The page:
Creativity is one of the defining values of our time, embraced by corporate CEOs, kindergarten teachers, and starving artists alike. Yet it not always clear what creativity means. This course will explore how the capacious concept of creativity has shaped contemporary ideals of work, art, technology, human nature, and the good society. Using a mix of popular texts, contemporary scholarship, and classics of social thought, we will look at what kinds of products, places, and people count as 'creative' in public conversation, and why. Particular attention will be paid to how different overlapping notions of creativity have guided arts policy, business practices, and urban economic strategy over the last few decades of capitalist development. Using Stanford itself as a case study, students will conduct field work to discover how the concept of creativity operates across and between the various departments, disciplines, and centers on campus, from the fine arts to psychology to business. This research will culminate in the final group project: a multimedia archive and digital concept map of creativity discourse at Stanford. Students will come away from the class with concrete research skills and theoretical tools that will enable them to critically engage with any big ideas in the public sphere, as well as a better understanding of recent economic and cultural history underpinning our everyday assumptions and widely held values.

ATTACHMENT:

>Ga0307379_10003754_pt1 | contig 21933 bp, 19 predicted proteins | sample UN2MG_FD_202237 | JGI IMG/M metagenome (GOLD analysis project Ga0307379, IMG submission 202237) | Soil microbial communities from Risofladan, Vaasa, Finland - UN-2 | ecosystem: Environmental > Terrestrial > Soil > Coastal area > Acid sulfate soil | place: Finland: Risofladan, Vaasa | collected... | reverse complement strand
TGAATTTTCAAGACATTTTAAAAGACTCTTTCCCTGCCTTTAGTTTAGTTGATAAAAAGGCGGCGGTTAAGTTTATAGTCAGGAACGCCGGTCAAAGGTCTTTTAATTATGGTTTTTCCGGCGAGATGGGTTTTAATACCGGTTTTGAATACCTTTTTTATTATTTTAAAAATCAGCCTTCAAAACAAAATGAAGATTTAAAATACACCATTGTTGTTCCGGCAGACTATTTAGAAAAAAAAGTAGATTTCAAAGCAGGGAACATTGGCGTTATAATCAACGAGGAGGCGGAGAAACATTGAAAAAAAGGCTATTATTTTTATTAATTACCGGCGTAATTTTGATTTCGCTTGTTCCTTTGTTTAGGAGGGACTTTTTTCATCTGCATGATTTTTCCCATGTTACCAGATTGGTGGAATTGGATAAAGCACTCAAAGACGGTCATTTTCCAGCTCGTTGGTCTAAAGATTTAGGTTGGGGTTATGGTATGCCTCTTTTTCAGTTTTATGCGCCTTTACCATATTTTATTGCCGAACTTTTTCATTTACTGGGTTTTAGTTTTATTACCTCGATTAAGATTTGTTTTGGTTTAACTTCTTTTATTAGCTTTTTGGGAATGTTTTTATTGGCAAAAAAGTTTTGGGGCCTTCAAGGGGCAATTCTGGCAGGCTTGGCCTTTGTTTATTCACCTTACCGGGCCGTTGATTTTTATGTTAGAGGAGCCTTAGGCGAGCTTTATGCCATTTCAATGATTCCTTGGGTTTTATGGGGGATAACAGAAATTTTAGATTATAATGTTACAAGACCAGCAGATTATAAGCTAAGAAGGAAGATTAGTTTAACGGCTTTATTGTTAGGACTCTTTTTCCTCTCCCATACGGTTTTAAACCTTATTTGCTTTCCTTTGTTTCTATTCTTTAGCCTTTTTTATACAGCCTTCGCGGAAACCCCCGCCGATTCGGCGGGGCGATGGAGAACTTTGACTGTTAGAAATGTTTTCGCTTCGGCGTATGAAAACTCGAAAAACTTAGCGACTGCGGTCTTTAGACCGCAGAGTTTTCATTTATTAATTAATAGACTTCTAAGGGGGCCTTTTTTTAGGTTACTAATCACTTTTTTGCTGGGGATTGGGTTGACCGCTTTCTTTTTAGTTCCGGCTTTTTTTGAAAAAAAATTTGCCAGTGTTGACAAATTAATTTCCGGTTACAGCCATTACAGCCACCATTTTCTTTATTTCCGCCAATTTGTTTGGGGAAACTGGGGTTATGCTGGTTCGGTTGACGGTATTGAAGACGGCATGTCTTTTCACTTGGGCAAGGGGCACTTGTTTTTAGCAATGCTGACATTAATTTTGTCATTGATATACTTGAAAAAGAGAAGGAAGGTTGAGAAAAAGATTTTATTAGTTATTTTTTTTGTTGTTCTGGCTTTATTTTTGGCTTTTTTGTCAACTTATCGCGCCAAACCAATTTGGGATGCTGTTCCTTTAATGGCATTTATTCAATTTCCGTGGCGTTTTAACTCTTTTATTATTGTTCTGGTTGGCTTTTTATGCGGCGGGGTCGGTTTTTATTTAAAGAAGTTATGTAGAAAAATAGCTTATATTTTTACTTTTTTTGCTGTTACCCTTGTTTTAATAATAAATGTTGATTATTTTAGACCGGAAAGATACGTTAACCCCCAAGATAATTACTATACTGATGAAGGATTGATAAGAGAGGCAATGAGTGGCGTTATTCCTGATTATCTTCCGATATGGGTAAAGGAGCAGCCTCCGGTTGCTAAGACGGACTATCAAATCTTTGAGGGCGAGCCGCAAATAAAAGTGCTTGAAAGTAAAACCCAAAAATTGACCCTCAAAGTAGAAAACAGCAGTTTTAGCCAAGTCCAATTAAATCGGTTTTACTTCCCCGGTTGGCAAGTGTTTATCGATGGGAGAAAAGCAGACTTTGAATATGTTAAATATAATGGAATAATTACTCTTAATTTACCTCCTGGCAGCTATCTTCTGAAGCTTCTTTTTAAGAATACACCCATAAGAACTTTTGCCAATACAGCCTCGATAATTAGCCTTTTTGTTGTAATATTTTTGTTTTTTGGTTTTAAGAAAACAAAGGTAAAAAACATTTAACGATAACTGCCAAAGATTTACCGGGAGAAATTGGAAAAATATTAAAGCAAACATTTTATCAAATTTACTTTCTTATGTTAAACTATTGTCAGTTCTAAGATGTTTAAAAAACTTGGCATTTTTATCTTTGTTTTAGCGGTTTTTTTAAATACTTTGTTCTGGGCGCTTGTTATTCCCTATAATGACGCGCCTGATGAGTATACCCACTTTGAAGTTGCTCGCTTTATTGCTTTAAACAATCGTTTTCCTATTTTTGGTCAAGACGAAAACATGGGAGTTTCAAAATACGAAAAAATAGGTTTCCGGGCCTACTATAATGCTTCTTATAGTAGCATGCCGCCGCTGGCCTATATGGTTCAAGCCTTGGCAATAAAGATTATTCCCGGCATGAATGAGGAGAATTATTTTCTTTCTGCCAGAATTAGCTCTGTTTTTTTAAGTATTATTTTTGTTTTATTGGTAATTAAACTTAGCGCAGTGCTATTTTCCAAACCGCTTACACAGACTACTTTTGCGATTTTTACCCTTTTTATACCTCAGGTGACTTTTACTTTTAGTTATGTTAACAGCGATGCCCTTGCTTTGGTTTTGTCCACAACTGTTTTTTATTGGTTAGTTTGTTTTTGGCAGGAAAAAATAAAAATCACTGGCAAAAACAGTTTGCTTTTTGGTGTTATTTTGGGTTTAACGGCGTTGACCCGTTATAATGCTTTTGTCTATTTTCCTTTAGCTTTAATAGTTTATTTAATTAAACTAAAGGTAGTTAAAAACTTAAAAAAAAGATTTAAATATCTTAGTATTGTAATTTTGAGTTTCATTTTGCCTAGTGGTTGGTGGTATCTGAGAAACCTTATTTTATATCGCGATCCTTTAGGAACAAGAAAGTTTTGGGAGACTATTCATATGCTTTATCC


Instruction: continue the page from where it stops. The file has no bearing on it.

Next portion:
Last offered: Winter 2018 | UG Reqs: WAY-A-II, WAY-SI

ARTSINST 197: Industry Immersion: TV and Film